Senators Introduce Capitol Construction Fund Reforms for Fishermen

WASHINGTON, D.C. – Senators Lisa Murkowski, Mark Begich, Ron Wyden, D-Ore., Patty Murray, D-Wash.,  Maria Cantwell, D-Wash., and Jeff Merkley, D-Ore., today introduced bipartisan legislation to allow commercial fisherman – in Alaska, Oregon, Washington and nationwide – to use their Capital Construction Fund (CCF) savings without incurring significant tax penalties.

“Millions of dollars have been invested wisely through the Capital Construction Fund to make our nation’s fishery fleet more robust,” said Murkowski.  “This bill creates an added layer of flexibility in the fund where we allow fisherman who are trying to retire a one-time opportunity to pull their funds out as they chart their course to the next phase of their life.  With Alaska’s fisherman and fisheries contributing half the nation’s seafood, it’s important to allow them to retire without an unnecessary expense after giving their time and energy to the industry.”

“The CCF has been an important tool for Alaska's fishermen but it needs to respond to changes we’ve seen in our fisheries,” said Begich. “This bill will keep the CCF intact but also empower our fishermen with a one-time opportunity to put these otherwise stranded funds to better use without a penalty. With literally millions of trapped funds in these accounts, this legislation could help our fishermen start a small business, support their families, and put the money back into the economy. ”   

“CCF has been an important part of strengthening the U.S. fishing fleet,” Wyden said. “But the rapid changes in the fishing industry have left this program outdated, and left money sitting idle in CCF accounts that could be better used to start a new business or help ensure a secure retirement. This legislation will allow fishermen to withdraw that money so that it can be better used elsewhere.”

“This bipartisan, commonsense bill will improve the CCF program to ensure that we don’t penalize fishermen just when they’re preparing to retire,” said Murray.  “The current CCF program doesn’t reflect the modern fishing industry and forces fishermen to make unnecessary purchases simply to avoid tax penalties.”

“This program has been an important tool used by Washington fishermen to revamp their fleets and create jobs,” said Cantwell. “Now it’s time for us to modernize this fund to reflect the current needs of our fishing industry. This bipartisan bill will give hundreds of Washington fishermen the financial flexibility to grow their businesses or plan for retirement.”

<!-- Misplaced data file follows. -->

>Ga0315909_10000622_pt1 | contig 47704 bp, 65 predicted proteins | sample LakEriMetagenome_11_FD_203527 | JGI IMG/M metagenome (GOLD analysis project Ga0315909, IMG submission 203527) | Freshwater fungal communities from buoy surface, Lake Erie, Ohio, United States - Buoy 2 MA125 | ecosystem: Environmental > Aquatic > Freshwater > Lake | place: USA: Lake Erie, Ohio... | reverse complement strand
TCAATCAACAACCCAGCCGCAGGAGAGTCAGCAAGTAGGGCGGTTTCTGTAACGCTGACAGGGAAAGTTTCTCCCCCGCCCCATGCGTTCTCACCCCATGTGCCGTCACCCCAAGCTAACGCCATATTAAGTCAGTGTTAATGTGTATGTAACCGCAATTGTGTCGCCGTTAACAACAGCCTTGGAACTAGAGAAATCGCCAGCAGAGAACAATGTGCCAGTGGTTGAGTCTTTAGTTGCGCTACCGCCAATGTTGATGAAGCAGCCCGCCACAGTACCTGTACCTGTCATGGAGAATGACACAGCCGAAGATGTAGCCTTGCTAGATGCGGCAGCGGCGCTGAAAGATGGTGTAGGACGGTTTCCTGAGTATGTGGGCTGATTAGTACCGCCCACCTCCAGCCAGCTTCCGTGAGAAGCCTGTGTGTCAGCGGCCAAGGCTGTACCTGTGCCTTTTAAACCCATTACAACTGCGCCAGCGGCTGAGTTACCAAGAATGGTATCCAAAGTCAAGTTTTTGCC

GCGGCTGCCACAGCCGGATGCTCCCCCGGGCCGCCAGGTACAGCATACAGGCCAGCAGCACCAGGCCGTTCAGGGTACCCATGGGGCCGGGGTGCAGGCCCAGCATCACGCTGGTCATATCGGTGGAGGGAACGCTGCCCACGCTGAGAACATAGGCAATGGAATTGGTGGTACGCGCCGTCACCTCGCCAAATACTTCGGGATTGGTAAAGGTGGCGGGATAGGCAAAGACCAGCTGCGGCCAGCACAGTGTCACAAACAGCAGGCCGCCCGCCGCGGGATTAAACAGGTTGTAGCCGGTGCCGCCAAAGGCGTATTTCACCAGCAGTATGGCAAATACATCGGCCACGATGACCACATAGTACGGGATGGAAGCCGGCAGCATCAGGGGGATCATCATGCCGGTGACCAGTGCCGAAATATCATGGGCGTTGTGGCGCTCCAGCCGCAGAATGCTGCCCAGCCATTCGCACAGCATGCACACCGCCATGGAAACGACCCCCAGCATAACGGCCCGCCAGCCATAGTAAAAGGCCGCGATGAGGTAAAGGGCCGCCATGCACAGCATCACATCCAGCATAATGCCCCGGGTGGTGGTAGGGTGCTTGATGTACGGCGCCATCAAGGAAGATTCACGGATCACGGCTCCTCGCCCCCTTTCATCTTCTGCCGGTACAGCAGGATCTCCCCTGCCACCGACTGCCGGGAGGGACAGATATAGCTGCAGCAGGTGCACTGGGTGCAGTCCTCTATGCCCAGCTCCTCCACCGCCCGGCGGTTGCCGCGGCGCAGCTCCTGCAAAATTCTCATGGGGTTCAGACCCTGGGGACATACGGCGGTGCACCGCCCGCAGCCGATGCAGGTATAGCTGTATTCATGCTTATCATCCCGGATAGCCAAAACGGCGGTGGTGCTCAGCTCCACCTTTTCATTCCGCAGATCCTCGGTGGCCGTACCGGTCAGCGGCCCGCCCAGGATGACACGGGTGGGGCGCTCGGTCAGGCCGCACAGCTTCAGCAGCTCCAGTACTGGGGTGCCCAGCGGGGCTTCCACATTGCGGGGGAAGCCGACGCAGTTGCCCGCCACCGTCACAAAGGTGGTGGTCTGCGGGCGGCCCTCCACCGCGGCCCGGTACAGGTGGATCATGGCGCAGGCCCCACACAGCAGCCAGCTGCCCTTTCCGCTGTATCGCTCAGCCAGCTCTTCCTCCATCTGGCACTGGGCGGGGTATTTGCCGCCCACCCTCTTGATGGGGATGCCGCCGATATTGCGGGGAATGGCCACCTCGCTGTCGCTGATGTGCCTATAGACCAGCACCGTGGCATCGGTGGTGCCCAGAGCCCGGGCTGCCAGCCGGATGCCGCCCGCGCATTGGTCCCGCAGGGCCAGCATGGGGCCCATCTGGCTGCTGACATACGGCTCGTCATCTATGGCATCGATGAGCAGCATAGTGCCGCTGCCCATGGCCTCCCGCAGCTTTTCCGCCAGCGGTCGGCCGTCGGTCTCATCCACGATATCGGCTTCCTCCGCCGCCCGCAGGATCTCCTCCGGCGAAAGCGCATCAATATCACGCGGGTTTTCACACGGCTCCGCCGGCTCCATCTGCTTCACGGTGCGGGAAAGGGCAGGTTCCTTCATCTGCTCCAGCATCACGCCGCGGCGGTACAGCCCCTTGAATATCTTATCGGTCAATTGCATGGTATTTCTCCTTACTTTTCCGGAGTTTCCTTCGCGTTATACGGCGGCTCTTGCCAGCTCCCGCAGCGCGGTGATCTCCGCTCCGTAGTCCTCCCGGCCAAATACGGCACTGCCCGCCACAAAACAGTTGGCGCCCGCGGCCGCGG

“Oregon’s fishermen work hard to keep their businesses going and put away money for the future,” said Merkley. “Updating this program so that it works better is the right thing to do.”

The legislation would allow a one-time withdrawal of CCF savings without incurring significant tax penalties. The CCF was created in 1976 under a Merchant Marine Act to help fisherman to acquire fishing vessels or improve a current vessel. The CCF program allows fishing vessel owners to defer taxable income by making contributions to a National Marine Fisheries Service-approved account and eventually use the accumulated funds for purchasing or improving fishing vessels. Withdrawals from the fund for any other reason are discouraged through significant tax penalties.

At the end of last year, there were 1,878 CCF accounts totaling nearly $258 million.

The CCF program would remain intact for fishermen who remain in the industry and want to use the tax benefits to upgrade their fishing vessels.

The following table provides status of Capital Construction Fund accounts by State of the accountholder residence (not necessarily the state in which the revenue is generated by fishing), as of December 31, 2012. Where asterisks appear in the cell, too few accounts were present to avoid revealing personally identifiable information through the account balances. These accounts are summed at the bottom of the table, and that amount is contained in the table total.

Additional*              14                       $1,862,741

*These accounts and balances are contained above.